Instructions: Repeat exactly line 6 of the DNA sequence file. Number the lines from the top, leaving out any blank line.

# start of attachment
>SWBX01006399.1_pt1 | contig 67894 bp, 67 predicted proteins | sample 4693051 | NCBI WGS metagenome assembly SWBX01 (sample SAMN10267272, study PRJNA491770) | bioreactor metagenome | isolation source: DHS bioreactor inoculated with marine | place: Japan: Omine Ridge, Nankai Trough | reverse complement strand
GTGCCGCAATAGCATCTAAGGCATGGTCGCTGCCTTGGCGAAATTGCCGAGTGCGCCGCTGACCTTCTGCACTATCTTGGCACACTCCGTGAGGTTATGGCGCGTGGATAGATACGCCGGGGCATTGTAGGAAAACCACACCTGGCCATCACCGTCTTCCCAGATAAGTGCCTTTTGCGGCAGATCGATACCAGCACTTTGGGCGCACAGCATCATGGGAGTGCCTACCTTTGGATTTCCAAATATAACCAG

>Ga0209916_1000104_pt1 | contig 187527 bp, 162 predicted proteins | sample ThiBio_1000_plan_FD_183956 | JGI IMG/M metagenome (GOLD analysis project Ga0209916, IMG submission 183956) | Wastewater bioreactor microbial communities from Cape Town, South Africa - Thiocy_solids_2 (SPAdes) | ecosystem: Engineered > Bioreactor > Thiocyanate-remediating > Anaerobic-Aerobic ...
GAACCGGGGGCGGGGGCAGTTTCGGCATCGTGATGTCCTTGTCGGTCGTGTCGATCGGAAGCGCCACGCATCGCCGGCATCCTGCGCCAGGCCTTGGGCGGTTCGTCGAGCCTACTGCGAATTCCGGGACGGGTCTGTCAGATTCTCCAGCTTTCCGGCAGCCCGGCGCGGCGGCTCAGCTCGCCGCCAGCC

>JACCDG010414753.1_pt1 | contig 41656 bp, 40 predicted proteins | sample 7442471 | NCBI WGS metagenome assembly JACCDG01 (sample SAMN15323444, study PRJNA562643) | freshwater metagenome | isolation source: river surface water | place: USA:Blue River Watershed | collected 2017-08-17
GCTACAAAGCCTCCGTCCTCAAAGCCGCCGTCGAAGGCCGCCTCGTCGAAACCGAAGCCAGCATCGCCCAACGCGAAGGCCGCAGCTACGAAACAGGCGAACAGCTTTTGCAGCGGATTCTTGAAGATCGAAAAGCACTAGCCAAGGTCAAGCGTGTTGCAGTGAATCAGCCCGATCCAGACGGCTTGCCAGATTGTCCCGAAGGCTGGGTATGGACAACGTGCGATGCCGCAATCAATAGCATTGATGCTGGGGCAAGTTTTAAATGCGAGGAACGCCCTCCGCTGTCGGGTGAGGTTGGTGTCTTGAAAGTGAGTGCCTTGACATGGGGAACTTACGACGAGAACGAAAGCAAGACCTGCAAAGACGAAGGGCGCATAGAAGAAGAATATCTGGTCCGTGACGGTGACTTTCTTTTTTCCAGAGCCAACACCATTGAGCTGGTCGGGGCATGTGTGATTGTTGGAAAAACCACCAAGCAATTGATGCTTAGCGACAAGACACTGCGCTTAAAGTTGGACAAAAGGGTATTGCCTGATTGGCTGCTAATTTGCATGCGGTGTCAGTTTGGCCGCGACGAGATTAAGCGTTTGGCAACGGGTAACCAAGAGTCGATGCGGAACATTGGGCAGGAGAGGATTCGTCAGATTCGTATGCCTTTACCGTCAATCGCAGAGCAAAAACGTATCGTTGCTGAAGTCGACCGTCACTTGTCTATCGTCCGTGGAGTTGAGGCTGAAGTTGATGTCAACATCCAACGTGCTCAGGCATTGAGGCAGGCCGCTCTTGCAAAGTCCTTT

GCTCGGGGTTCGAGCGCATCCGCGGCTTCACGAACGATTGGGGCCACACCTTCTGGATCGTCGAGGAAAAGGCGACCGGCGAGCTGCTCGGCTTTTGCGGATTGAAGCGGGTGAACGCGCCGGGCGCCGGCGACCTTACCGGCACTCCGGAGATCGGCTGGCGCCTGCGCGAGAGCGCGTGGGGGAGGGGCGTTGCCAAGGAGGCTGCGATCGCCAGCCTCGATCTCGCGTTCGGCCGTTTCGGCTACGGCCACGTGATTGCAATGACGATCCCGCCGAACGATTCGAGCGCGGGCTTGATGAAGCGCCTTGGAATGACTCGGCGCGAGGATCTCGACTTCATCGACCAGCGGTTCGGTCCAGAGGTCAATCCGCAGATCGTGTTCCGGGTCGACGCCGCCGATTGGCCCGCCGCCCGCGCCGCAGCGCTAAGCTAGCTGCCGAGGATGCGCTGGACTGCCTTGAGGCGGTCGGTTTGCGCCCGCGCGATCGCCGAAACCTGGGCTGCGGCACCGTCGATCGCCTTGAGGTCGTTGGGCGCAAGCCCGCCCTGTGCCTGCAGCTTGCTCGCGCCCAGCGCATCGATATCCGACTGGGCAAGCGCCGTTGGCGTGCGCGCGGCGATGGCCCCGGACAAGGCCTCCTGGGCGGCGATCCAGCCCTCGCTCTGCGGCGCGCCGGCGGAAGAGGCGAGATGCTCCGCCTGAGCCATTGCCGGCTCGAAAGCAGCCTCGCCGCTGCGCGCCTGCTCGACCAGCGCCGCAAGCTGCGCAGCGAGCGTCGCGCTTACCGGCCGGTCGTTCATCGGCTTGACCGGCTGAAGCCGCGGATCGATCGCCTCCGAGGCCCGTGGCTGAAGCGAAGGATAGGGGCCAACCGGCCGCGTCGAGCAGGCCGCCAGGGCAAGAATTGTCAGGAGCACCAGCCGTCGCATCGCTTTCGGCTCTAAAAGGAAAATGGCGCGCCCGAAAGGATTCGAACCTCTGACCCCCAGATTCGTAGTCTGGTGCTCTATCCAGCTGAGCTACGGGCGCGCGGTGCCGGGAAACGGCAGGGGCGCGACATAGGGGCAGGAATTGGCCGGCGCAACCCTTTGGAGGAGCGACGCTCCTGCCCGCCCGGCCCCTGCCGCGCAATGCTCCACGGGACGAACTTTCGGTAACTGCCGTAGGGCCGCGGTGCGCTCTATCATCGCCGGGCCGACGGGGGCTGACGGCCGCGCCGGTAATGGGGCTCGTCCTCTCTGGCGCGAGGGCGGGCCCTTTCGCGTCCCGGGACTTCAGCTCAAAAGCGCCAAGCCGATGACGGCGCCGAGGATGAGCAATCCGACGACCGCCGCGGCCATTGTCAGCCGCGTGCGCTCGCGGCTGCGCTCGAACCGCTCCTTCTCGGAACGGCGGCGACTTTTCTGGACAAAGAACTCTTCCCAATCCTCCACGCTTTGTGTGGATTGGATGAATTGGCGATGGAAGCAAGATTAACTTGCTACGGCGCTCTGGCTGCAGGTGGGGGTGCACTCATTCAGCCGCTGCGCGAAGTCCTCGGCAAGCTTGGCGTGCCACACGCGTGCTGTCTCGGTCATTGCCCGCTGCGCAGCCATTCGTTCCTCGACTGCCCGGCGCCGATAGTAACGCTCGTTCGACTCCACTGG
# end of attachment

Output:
GCTACAAAGCCTCCGTCCTCAAAGCCGCCGTCGAAGGCCGCCTCGTCGAAACCGAAGCCAGCATCGCCCAACGCGAAGGCCGCAGCTACGAAACAGGCGAACAGCTTTTGCAGCGGATTCTTGAAGATCGAAAAGCACTAGCCAAGGTCAAGCGTGTTGCAGTGAATCAGCCCGATCCAGACGGCTTGCCAGATTGTCCCGAAGGCTGGGTATGGACAACGTGCGATGCCGCAATCAATAGCATTGATGCTGGGGCAAGTTTTAAATGCGAGGAACGCCCTCCGCTGTCGGGTGAGGTTGGTGTCTTGAAAGTGAGTGCCTTGACATGGGGAACTTACGACGAGAACGAAAGCAAGACCTGCAAAGACGAAGGGCGCATAGAAGAAGAATATCTGGTCCGTGACGGTGACTTTCTTTTTTCCAGAGCCAACACCATTGAGCTGGTCGGGGCATGTGTGATTGTTGGAAAAACCACCAAGCAATTGATGCTTAGCGACAAGACACTGCGCTTAAAGTTGGACAAAAGGGTATTGCCTGATTGGCTGCTAATTTGCATGCGGTGTCAGTTTGGCCGCGACGAGATTAAGCGTTTGGCAACGGGTAACCAAGAGTCGATGCGGAACATTGGGCAGGAGAGGATTCGTCAGATTCGTATGCCTTTACCGTCAATCGCAGAGCAAAAACGTATCGTTGCTGAAGTCGACCGTCACTTGTCTATCGTCCGTGGAGTTGAGGCTGAAGTTGATGTCAACATCCAACGTGCTCAGGCATTGAGGCAGGCCGCTCTTGCAAAGTCCTTT